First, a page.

Do these ideas resonate for you? Please share your thoughts on the concept of meetings as ritual.

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The Deceptively Simple Question That should be in Every Facilitator’s Toolkit

The Deceptively Simple Question That should be in Every Facilitator´s Toolkit

The setting: A meeting to resolve an important issue, about which there are conflicting points of view.

Scene 1: The facilitator has just explained the purpose of the meeting. WHAT IS THE QUESTION THAT THE FACILITATOR ASKS THE GROUP NOW?

Scene 2: The facilitator has just reviewed the agenda developed to accomplish the purpose of the meeting. WHAT IS THE QUESTION THAT THE FACILITATOR ASKS THE GROUP NOW?

Scene 3: A member of the group has just presented background information related to the issue to be resolved in the meeting. WHAT IS THE QUESTION THAT THE FACILITATOR ASKS THE GROUP NOW?

Scene 4: A member of the group has just presented a proposal to resolve the issue. WHAT IS THE QUESTION THAT THE FACILITATOR ASKS THE GROUP NOW?

HINT: The question is the same for each of these moments.

Here is the question: ARE THERE ANY CLARIFYING QUESTIONS?

The key word is “clarifying.” You can amplify the question by adding, “Is there anything about the meeting purpose/proposed agenda/background information/proposal (or other part of the process) that is not clear to you?” or “Are there any words or phrases that you do not fully understand?”

Asking for clarifying questions gives participants the opportunity to pause and reflect about what they just heard and to bring into the open any confusion about what was said.

BE CAREFUL: You are not asking “Do you agree?” Opinions will be welcome later. At this point the facilitator is simply making sure that everyone in the room is focused on the same issue at the same time and that the words used are understood by all.

Speed Bumps. Like speed bumps on a busy road, asking, “Are there any clarifying questions?” BEFORE diving into the pros and cons of an issue intentionally slows down the discussion. The question sends a clear signal that mutual understanding is essential to reaching a wise decision, and encourages participants to share any doubts about the meaning of what others have said.

Here are some examples of clarifying questions.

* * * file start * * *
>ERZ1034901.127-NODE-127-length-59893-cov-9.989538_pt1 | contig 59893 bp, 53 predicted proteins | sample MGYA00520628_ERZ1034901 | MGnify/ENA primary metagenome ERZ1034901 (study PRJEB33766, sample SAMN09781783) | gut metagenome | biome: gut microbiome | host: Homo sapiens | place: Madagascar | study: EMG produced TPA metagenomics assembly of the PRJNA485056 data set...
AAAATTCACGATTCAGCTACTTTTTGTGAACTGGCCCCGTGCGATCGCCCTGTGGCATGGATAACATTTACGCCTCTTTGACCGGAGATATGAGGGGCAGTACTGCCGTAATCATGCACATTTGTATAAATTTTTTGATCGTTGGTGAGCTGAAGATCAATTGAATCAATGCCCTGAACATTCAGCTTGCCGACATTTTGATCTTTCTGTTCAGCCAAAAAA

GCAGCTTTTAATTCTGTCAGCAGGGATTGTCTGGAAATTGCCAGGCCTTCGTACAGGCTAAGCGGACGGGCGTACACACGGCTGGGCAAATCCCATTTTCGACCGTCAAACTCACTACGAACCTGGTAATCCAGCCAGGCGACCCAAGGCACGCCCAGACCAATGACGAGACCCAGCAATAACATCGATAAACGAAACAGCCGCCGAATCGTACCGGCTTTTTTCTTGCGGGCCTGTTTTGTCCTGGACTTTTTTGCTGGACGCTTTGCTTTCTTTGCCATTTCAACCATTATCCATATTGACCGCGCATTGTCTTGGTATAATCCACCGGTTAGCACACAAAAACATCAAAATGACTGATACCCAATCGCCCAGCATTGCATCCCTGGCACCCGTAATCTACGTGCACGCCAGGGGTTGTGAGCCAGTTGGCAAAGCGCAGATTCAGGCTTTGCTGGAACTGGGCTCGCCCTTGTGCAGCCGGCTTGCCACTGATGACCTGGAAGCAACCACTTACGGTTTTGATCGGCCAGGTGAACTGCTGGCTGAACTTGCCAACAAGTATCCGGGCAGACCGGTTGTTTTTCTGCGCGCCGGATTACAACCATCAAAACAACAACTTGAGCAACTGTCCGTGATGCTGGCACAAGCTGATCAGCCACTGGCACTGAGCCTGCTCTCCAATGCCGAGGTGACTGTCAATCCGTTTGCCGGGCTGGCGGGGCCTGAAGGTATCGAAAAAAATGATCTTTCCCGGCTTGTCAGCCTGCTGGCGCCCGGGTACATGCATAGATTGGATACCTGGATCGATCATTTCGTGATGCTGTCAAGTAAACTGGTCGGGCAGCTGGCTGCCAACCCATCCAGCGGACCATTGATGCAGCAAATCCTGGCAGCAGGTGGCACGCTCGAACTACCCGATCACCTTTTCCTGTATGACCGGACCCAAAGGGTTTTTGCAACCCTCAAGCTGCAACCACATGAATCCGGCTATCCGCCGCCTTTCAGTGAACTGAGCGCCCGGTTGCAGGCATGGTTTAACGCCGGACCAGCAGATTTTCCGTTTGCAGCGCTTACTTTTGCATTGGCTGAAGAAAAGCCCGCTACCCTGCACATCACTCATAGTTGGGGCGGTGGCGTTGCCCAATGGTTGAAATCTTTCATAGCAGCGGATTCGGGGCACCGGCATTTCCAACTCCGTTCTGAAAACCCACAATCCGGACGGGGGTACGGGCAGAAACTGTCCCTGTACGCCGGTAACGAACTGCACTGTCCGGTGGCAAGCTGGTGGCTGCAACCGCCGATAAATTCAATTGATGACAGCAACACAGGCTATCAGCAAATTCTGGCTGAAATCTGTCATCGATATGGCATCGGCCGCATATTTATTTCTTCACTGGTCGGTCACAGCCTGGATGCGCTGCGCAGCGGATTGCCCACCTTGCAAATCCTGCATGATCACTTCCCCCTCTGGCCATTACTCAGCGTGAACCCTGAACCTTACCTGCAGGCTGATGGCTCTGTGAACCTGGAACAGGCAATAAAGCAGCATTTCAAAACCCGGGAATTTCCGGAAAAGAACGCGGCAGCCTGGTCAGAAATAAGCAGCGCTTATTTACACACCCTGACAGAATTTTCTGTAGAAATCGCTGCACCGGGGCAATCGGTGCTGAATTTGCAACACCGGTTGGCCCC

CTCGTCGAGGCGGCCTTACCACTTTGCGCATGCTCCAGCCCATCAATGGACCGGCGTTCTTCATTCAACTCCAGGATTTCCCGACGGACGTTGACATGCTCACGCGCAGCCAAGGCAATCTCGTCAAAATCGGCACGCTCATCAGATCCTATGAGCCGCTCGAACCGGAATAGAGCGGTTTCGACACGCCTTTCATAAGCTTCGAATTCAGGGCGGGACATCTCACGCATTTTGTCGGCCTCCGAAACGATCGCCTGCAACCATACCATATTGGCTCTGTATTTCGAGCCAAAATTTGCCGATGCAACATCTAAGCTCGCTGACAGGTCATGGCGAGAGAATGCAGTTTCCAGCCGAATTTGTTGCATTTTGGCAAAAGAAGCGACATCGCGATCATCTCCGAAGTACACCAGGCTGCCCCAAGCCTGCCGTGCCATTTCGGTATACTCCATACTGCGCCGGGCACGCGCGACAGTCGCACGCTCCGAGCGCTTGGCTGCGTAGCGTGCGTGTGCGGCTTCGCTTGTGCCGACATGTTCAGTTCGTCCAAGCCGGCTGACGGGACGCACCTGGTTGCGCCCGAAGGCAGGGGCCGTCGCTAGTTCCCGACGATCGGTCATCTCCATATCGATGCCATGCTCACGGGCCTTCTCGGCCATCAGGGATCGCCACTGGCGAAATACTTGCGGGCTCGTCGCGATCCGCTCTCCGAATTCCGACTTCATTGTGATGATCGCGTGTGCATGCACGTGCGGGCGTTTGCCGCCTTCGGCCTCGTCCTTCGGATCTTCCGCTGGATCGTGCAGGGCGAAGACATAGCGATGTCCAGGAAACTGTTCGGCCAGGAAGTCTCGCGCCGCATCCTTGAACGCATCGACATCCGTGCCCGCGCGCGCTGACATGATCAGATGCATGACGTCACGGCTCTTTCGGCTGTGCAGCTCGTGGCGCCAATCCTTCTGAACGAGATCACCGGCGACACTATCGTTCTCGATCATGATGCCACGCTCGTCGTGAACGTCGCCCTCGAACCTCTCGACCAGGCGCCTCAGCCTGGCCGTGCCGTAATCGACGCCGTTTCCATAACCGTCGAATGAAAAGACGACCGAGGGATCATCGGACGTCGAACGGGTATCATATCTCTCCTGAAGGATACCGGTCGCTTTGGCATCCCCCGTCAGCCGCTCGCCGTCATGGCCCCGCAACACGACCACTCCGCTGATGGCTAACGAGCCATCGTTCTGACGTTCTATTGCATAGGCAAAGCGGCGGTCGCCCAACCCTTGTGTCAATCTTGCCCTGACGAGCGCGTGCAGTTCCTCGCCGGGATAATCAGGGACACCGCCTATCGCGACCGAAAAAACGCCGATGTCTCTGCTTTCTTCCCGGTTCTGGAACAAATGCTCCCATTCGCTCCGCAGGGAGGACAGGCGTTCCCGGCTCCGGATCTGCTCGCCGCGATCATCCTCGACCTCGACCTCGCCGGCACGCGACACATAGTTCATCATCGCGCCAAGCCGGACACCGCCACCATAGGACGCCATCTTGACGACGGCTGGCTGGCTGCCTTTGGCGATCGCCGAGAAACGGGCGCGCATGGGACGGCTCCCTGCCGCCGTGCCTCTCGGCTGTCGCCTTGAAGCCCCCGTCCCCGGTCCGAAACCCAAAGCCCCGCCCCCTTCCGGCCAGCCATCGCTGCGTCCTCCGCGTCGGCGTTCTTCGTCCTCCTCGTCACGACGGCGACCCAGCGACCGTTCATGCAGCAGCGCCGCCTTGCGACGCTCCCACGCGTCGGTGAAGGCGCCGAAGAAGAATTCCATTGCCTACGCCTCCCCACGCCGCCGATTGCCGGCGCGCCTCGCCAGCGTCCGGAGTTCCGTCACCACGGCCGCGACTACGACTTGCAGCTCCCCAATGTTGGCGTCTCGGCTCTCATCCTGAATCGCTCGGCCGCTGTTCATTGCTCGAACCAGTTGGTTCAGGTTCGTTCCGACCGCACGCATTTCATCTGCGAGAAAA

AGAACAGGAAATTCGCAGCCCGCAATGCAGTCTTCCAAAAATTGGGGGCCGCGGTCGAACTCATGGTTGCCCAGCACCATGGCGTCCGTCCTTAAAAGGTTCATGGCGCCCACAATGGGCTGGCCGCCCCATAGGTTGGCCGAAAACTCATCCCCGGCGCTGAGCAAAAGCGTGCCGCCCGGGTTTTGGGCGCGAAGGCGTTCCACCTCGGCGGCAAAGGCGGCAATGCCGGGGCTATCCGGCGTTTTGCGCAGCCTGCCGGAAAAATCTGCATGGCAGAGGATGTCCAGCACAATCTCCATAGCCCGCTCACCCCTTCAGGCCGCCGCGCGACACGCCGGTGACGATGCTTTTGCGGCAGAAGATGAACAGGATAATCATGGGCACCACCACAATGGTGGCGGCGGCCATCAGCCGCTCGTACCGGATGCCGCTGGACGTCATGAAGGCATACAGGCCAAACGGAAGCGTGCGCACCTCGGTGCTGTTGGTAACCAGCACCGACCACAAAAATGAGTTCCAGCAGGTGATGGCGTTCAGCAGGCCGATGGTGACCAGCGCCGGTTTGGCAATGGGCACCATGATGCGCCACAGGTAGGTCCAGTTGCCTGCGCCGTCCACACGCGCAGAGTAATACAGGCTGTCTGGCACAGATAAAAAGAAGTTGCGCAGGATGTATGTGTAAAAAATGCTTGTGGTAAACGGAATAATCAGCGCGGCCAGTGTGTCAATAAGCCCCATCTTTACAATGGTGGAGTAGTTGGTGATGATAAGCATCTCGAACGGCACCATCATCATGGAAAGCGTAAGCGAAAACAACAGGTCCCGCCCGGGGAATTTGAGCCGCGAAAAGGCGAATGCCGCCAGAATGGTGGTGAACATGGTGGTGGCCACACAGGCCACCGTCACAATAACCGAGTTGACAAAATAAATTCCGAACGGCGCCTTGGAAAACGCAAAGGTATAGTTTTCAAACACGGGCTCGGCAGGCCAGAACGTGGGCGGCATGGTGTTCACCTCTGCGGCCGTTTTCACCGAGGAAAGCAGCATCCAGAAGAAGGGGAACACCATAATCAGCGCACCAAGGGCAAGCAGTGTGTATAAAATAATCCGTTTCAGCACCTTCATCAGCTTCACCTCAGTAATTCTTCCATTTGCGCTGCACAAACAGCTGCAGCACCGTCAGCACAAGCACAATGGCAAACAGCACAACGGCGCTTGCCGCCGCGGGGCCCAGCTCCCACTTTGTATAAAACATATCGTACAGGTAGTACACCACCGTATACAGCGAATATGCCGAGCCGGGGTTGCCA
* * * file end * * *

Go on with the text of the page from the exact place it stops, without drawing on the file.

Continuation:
Scene 1 (meeting purpose). If the stated purpose of the meeting is to decide on the location of a new office, a clarifying question might be, “Does this mean that today we will not be discussing what new equipment will be purchased for the office?”

Scene 2 (agenda). A clarifying question about the agenda might be, “At what point in the meeting will we discuss the timetable for moving to the new office?”

Scene 3 (background information). After a presentation of the background information by the search committee, a clarifying question might be, “Was access by public transportation taken into consideration in your search?”

Scene 4 (proposal). Once the proposal has been presented, a clarifying question might be, “How does the rent for this space compare with the other sites you considered?”

The five-second rule. After asking for clarifying questions, the facilitator should wait for five seconds, scanning the room for signs that someone wants to speak. If necessary, repeat the request for clarifying questions. If there are no questions or after all the clarifying questions have been answered, the facilitator then moves onto the next step in the process.

The challenge. If the issue is highly-charged and participants are eager to express their opinions, some may interpret the request for clarifying questions as an invitation to jump into discussion. When this happens (and it will!) the facilitator must intervene immediately, remind the group that, at this moment, you are only asking for clarifying questions and that the space for open discussion will follow.

Who benefits? The practice of asking for clarifying questions helps the group in the following ways.

  • Confusion caused by technical terms, jargon, acronyms and other language barriers can be eliminated.
  • Misconceptions can be corrected early.
  • Newcomers and others who might be reluctant to speak are invited into the conversation.
  • Leaders show that they are willing to explain unclear ideas or concepts.
  • Participants are better informed and more aligned in relation to the task at hand.
Do you ask for clarifying questions? If not, are you willing to try it? Let me know your experience with this versatile facilitation technique.

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A Cure for “Failure to Follow up” Syndrome

A Cure for Failure to Follow Up Syndrome